OH WELL............

Just as well. Considering the self-imposed severe limitations of your palette, i.e. only Del Monte cans for veggies (and even then limited to what? two?), only sweet & sour chicken for Chinese, and so on, it'd be like a tone deaf person buying a high end stereo system... a waste of time.

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Just as well. Considering the self-imposed severe limitations of your palette, i.e. only Del Monte cans for veggies (and even then limited to what? two?), only sweet & sour chicken for Chinese, and so on, it'd be like a tone deaf person buying a high end stereo system... a waste of time.

 

Given George's propensity for colors I have no doubt that your typo was a Freudian slip, Leo.

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I lost all hope that someone actually wants to discuss the original topic. :ph34r:

I thought we were under the impression that it had been discussed before thus dead.. lol

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I lost all hope that someone actually wants to discuss the original topic. :ph34r:

I thought we were under the impression that it had been discussed before thus dead.. lol

I must have missed that discussion; I will pay better attention next time. :ph34r:

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I lost all hope that someone actually wants to discuss the original topic. :ph34r:

I thought we were under the impression that it had been discussed before thus dead.. lol

I must have missed that discussion; I will pay better attention next time. :ph34r:

Get back on topic(s), either 100% credit 100% of the time or pastrami sandwiches, you pick which.

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Get back on topic(s), either 100% credit 100% of the time or pastrami sandwiches, you pick which.
Nothing beats a good deli sandwich.

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I lost all hope that someone actually wants to discuss the original topic. :ph34r:

In my opinion, the article is slightly off target.

 

Yet, discrimination is happening in the checkout lanes and, until this report, no one had any idea that credit card companies were making these merchants force low-income Americans to pay more than their fair share for goods and services.

 

It could be more accurate with the following additions:

I, and probably many others here, realize that cash and non-rewards customers subsidize rewards.

Instead of low-income it should say bad/no credit.

 

I have spent a good amount of time in low income brackets, but I have good reward cards.

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I lost all hope that someone actually wants to discuss the original topic. :ph34r:

In my opinion, the article is slightly off target.

 

Yet, discrimination is happening in the checkout lanes and, until this report, no one had any idea that credit card companies were making these merchants force low-income Americans to pay more than their fair share for goods and services.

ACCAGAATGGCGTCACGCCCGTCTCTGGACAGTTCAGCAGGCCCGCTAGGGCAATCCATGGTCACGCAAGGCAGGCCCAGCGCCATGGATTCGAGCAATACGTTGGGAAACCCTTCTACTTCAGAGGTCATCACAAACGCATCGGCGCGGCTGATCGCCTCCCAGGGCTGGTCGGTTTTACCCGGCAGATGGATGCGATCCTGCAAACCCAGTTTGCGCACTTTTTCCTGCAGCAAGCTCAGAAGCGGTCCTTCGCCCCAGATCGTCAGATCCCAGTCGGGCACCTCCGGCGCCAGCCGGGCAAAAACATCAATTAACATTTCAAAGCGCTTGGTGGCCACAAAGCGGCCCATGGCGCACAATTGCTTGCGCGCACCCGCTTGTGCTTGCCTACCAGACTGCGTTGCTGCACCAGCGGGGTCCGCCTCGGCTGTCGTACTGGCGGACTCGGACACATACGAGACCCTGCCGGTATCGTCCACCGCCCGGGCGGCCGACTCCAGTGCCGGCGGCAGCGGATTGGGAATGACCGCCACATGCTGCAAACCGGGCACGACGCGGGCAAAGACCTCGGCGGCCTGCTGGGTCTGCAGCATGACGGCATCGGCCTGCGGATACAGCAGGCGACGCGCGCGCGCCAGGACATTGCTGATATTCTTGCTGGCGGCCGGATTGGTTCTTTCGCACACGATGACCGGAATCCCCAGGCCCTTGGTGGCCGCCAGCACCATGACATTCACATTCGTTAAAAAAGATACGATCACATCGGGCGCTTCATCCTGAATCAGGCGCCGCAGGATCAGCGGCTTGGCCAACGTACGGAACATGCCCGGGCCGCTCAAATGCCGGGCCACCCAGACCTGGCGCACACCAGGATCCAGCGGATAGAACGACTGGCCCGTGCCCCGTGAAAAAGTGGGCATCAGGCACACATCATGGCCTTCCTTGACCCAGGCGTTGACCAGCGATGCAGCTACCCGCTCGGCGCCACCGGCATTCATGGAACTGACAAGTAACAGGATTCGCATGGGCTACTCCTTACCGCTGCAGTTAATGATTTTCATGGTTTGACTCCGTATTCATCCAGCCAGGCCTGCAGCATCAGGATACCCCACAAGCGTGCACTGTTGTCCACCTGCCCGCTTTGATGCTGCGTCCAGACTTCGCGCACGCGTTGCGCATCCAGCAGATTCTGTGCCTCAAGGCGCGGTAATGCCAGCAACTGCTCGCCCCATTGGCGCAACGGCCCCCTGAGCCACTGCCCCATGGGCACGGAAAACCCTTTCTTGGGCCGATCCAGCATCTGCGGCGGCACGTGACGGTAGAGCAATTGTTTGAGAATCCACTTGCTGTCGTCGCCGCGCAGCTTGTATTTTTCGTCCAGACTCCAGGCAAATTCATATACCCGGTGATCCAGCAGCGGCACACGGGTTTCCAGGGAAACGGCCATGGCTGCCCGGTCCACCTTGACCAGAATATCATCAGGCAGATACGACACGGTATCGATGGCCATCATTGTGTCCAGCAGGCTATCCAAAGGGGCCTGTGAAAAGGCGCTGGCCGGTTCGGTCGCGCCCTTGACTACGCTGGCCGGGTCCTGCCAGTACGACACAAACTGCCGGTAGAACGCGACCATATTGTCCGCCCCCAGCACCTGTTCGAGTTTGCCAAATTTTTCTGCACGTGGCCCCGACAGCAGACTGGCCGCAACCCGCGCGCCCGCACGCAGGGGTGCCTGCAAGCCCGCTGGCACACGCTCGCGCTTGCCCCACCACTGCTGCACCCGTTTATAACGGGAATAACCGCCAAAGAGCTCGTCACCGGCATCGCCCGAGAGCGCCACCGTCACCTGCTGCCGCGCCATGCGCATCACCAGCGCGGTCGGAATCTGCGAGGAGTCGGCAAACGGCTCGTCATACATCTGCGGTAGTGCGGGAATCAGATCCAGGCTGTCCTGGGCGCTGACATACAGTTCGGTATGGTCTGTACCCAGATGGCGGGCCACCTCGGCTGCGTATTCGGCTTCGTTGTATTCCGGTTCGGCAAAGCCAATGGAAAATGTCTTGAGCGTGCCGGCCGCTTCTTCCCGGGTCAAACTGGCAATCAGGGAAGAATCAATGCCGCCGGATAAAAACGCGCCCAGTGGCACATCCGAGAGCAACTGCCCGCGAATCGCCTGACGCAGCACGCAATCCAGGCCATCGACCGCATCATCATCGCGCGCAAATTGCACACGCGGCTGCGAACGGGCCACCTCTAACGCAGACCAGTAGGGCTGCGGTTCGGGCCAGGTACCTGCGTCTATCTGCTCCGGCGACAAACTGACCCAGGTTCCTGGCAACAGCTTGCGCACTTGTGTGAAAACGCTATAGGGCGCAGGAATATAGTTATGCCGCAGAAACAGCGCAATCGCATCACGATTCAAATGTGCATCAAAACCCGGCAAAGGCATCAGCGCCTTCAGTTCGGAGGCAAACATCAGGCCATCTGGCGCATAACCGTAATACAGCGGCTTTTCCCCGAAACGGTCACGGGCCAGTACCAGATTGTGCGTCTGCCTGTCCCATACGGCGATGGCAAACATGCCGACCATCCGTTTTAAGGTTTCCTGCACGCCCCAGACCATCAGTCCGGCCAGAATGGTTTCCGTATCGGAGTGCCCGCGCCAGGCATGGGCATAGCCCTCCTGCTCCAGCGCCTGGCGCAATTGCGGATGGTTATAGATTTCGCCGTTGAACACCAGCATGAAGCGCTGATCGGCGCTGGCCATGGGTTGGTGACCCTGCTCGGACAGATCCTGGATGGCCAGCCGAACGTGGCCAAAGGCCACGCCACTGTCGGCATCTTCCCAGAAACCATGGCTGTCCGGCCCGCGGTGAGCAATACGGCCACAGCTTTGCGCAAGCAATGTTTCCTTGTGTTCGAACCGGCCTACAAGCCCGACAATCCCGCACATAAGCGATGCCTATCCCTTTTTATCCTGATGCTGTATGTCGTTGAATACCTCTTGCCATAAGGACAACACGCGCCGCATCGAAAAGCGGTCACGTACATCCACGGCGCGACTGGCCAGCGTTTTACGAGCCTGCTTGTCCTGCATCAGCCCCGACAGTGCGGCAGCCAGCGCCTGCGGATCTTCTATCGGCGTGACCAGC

It could be more accurate with the following additions:

I, and probably many others here, realize that cash and non-rewards customers subsidize rewards.

Instead of low-income it should say bad/no credit.

 

I have spent a good amount of time in low income brackets, but I have good reward cards.

My guess would be that low income and minorities do not have reward cards and might not even have a CC. IMHO they are more likely to use cash or debit. As far as bad credit I don’t think any income group has a monopoly on that.

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I lost all hope that someone actually wants to discuss the original topic. :D

In my opinion, the article is slightly off target.

 

Yet, discrimination is happening in the checkout lanes and, until this report, no one had any idea that credit card companies were making these merchants force low-income Americans to pay more than their fair share for goods and services.

 

It could be more accurate with the following additions:

I, and probably many others here, realize that cash and non-rewards customers subsidize rewards.

Instead of low-income it should say bad/no credit.

 

I have spent a good amount of time in low income brackets, but I have good reward cards.

My guess would be that low income and minorities do not have reward cards and might not even have a CC. IMHO they are more likely to use cash or debit. As far as bad credit I don’t think any income group has a monopoly on that.

There's some truth, but less so lately (spanning the decade), Even First Premier gives a 5% payment credit on some cards. Everyone can get one of those.

Looking back I probably got more rewards from that card than I do from my HSBC 2% card. I never thought about it til right now, I wonder if that card went through as qualified or non

 

I do think it's a stretch to make it sound like its specifically the income level but I guess that guesstimate is possibly true, I just don't have the data to know what % of higher income people use rewards as opposed to low income using cash. I bet any issuer could tell you in 10 seconds, it'd definitely be a report for the risk mamagement team.